Man, my brain feels like it consists of crispy Chinese noodles. Do you know how fattening those things are?
Seriously, writing a novel is an undertaking of enormous proportions. It's taken me 6 years to get to where I am with Existence, where I can finally let it go. I've probably gone through 5 drafts and that's not counting the times I've gone in (let's look at this a minute, I use this term, "gone in" quite a bit, as if I'm doing something dangerous like mining. But it really is like an excavation...) to each of those drafts to correct grammar and flowage. Sometimes the grammar is fine but the cadence of a sentence within a paragraph won't feel/sound/look right. Have you read your novel out loud to yourself? Yes, I have. Not the whole book, I'm not insane. I am crazy enough though to read some of it poised with a skull in my hand, "Alas, poor Yorick! I knew him, Horatio, a fellow of infinite jest, of most excellent fancy. He hath bore me on his back a thousand times, and now how abhorr'd in my imagination it is! My gorge rises at it. Blech(this part is improvised) "
I used to picture Stephen King bent over his Olivetti typewriter pounding away non-stop at the keys like the Phantom at his organ (if you know what I mean). Day and night. No time for rest, he has a thousand pages to write in 6 months and in the meanwhile, the next insane horror is lurking in the shadows and getting bigger and bigger. I think he wrote as Bachman just to curb the crazy. How can I believe that King, THE MASTER OF HORROR, ever fumbled with his writing the way that I do? How can you write something like The Stand and have time to go back to review and edit it? (Approx. word count 450,000 - KABOOM head just exploded.) Yeah, sure, by this time in his career his editor was salivating to get his/her hands on the draft, any draft. But, how do you go from this here, where I'm at today to that place where he's at where he isn't bent over but sitting up nice and straight in front of his PC now daintily typing out a perfect draft every time. Is that how he works, you think?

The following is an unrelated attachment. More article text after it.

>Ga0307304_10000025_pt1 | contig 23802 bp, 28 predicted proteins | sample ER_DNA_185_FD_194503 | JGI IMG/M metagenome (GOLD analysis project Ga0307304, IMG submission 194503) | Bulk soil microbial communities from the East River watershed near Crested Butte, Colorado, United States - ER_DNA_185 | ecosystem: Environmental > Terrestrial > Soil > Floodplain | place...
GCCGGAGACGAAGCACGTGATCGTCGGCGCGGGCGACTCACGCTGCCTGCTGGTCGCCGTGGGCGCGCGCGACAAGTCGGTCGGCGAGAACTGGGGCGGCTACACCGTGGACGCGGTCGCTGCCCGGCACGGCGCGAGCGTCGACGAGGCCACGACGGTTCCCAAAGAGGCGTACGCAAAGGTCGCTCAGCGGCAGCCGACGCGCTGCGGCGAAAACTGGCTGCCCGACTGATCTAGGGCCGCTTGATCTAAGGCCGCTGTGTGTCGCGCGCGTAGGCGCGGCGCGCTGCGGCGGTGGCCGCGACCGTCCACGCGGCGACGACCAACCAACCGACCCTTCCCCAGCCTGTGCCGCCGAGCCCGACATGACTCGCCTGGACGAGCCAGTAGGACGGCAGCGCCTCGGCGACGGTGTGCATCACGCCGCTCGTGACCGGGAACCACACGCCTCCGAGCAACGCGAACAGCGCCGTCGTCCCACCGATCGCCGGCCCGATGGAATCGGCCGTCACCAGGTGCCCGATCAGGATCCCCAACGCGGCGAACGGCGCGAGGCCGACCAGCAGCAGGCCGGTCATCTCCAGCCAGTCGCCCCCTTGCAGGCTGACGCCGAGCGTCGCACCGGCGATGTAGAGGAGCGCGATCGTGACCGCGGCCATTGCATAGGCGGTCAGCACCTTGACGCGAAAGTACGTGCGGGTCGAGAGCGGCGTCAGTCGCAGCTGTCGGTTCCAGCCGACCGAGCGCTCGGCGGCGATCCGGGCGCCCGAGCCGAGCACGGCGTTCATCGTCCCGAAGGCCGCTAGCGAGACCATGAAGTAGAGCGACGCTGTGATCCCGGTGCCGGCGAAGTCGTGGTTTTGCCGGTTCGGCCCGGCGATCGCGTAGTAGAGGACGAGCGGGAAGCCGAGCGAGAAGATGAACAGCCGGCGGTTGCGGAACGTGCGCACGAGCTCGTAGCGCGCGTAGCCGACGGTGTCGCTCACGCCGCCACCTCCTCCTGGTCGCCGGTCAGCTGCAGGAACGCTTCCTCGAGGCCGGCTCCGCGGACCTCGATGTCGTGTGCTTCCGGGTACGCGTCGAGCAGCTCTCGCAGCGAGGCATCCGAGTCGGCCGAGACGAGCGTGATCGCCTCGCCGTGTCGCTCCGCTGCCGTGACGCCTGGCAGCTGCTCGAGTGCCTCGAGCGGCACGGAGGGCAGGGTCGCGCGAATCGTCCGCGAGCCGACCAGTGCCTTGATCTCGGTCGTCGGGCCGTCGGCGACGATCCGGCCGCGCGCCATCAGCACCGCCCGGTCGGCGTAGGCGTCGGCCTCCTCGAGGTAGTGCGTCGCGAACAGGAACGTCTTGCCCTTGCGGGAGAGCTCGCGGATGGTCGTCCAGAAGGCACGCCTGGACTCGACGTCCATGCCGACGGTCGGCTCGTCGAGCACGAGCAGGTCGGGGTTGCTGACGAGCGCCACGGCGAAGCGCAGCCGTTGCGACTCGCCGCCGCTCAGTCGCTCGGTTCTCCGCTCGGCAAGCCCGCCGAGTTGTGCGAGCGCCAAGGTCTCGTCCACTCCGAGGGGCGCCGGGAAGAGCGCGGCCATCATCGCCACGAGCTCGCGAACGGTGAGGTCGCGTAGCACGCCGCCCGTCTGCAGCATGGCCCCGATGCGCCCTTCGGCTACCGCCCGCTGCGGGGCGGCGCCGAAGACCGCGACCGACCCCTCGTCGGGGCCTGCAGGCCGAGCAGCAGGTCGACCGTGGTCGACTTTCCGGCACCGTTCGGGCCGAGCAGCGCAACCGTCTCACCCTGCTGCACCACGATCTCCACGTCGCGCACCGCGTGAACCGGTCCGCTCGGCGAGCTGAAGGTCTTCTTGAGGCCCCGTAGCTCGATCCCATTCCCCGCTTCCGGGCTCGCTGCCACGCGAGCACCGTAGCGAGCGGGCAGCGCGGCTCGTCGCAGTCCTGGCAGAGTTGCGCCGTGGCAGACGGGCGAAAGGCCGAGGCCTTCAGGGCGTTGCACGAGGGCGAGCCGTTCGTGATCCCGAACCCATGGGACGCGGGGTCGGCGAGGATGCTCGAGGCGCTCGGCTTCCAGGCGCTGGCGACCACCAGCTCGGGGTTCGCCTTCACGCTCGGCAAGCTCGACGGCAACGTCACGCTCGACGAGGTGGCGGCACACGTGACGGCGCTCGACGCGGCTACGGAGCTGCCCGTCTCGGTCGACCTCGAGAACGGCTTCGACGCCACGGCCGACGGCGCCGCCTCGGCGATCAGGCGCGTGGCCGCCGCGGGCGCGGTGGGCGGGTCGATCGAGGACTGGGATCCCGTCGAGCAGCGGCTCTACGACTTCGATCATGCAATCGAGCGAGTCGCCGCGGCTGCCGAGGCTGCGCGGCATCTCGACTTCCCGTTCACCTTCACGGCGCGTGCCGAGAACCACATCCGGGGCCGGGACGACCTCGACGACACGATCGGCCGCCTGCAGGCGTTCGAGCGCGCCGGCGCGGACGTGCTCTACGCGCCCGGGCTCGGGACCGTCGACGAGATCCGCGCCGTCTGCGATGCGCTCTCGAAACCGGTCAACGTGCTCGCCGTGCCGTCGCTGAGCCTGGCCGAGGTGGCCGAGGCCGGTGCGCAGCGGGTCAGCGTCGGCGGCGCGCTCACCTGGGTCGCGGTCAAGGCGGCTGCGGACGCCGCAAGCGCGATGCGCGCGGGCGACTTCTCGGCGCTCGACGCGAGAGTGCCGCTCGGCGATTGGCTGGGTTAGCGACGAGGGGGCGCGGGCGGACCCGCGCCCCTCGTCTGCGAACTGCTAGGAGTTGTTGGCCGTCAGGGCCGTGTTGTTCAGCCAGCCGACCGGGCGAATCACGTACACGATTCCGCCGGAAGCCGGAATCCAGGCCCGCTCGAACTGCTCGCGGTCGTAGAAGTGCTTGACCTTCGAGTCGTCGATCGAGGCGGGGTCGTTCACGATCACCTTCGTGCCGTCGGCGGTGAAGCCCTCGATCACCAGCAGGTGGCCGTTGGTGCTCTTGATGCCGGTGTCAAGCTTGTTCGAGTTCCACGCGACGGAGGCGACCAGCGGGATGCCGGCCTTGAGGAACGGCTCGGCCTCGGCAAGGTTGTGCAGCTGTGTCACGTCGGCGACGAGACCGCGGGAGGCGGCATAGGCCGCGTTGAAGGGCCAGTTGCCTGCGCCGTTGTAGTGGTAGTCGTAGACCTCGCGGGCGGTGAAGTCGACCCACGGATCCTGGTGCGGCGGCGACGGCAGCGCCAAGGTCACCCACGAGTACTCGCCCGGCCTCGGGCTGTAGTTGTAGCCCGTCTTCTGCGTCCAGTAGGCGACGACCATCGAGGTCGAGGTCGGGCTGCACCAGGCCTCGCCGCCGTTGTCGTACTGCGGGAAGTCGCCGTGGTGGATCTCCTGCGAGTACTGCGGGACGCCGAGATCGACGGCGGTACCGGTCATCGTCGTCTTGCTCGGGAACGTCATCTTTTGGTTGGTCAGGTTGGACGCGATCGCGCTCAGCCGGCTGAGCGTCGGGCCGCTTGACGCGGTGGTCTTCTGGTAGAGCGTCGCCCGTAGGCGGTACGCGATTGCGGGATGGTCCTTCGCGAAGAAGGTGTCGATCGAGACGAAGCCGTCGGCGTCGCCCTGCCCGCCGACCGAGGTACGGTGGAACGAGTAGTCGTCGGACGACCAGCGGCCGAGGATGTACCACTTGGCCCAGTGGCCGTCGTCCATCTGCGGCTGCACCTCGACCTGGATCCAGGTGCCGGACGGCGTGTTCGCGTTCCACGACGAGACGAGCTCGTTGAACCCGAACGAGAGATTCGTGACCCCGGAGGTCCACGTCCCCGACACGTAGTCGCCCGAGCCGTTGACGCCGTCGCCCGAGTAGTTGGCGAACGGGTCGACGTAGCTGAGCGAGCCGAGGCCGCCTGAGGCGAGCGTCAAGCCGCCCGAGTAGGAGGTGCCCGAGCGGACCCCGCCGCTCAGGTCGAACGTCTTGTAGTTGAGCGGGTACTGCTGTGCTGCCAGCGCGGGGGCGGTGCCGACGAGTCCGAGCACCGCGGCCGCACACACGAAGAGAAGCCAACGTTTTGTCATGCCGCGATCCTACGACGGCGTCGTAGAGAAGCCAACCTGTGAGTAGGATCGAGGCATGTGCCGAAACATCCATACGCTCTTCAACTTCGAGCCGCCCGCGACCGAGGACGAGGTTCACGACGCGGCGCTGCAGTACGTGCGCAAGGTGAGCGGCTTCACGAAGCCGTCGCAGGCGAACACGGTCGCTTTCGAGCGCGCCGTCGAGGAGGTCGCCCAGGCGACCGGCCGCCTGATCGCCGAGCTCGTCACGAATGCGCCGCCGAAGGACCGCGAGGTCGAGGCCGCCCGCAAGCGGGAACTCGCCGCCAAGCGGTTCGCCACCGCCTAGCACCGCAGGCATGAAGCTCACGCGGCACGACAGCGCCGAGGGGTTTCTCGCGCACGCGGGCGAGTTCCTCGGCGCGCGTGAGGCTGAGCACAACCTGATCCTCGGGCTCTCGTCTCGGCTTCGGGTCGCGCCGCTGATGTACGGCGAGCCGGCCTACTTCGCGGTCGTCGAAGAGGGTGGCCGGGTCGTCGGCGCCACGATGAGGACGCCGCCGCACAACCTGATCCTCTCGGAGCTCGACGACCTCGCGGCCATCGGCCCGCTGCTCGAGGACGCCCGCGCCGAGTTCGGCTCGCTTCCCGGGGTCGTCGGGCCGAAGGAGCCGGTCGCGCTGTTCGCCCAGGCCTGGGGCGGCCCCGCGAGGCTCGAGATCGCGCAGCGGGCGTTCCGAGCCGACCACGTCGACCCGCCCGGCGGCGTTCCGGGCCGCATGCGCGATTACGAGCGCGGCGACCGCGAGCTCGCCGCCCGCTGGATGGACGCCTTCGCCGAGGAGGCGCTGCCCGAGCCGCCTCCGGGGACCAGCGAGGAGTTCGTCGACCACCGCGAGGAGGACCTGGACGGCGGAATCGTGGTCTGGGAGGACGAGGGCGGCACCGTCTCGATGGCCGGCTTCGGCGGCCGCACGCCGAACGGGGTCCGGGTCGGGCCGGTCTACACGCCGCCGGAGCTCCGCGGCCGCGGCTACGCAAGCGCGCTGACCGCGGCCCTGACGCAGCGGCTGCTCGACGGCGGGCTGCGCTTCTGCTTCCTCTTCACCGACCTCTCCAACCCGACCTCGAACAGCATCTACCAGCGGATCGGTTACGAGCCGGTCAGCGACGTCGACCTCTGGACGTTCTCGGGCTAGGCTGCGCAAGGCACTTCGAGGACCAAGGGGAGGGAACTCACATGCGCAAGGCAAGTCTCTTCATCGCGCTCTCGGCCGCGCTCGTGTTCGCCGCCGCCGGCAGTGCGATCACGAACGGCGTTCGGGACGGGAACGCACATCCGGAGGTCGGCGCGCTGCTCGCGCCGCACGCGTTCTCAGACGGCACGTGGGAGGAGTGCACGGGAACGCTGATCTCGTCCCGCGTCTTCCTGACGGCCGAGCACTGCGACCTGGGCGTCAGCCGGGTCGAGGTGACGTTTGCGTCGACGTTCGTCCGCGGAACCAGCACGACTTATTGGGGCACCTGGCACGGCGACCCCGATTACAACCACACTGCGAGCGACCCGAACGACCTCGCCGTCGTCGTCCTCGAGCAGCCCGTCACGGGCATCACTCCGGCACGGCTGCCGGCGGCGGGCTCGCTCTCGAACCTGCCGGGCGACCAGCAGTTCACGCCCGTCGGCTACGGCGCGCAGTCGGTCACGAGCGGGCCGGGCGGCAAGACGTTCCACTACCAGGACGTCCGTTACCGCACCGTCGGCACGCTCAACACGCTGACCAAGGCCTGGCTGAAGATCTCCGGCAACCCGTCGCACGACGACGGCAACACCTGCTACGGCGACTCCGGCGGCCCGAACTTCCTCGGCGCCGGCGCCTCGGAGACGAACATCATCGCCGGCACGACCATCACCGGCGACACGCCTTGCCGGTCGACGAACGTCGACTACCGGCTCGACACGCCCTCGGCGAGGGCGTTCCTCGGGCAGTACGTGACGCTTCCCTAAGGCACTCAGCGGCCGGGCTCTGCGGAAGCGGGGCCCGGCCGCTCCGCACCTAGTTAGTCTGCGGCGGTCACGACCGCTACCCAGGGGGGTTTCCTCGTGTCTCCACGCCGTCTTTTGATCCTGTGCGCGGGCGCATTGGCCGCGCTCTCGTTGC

Imagine writing a novel, from beginning to end with out any interruptions and then just handing it off so that someone else can tightened it up and make it all pretty for you? It must be the way it works for Koontz, I believe he published 72 books last year alone (OK, mild exaggeration, but it sure seems that way). I know we should all have our personal editors but I can't yet afford to have someone get to know me enough that I would trust them to know what I mean to say and how I mean to say it. Grammatical editing, OK, but who is going to tell me to change something in a novel I've been working on for 6 years? You?
So, 6 years later am I done? No, because wait, since there seems to be a snowballs chance in hell that a traditional publishing company is going to consider my book, and wait, hold on some more, because the word on the street (Internet Boulevard) is that publishing companies are bending their authors over their respective laptops without even buying them dinner first, I have to publish this baby myself.
So, what's the big deal Olga? Just load it onto Amazon and bingo-bango, your done.
Uh, no. Not exactly. I guess now that I know what it entails, I'll format Magician correctly so that I won't have to go through everything I'm going through now. Like I said before I can't afford to send this off so it can be 'packaged' and made pretty professionally. I'm really knocking my head against the wall this first go around. Every time I view the product there are formatting issues. Paragraphs aren't aligned correctly, page breaks are missing, and I haven't even gotten the first draft of the cover art. After a while of looking at it, over and over again, I start getting cross eyed and start becoming cranky because of my poor little novel.
But please don't think I'm complaining. I'm not. This is about being honest. Is it worth it? Yes. Even if I sell one copy and it's to my sister, it will all be worth it. And all the stuff I have to do? Delicious. I am after all a control freak.
Let me tell you a story. One night last year I was walking my dog (my little shihtzu/cocker spaniel Molly, not my bigger mutt of unknown origins, Queen Boadicea - please call her Bodie) and this older gentleman neighbor happened to see me picking up her shi-cocker ca-ca. Impressed by this action I hear him say, "now, that's what I call love." I didn't realize that my picking up the dog poo qualified as love but I guess it is definitely something like that. I like to think that Molly would do the same for me if she had to. (Queen Boadicea, for all her regal-ness, would probably just eat it.) My point is, I will go to great lengths to get this novel as polished as possible because, well, if you haven't noticed by now, I love it and I want readers to love it. You might hate the way that I write, but if you were to like the way that I write but found the formatting appalling and therefore decided to have nothing more to do with me, I would never, ever forgive myself. For me, that is the equivalent of leaving the dog poo behind. Instead of hearing, "now that's what I call love," I would hear, "Aw, crap I just stepped in dog shi! Hey, Pasta Fazul, lady!!"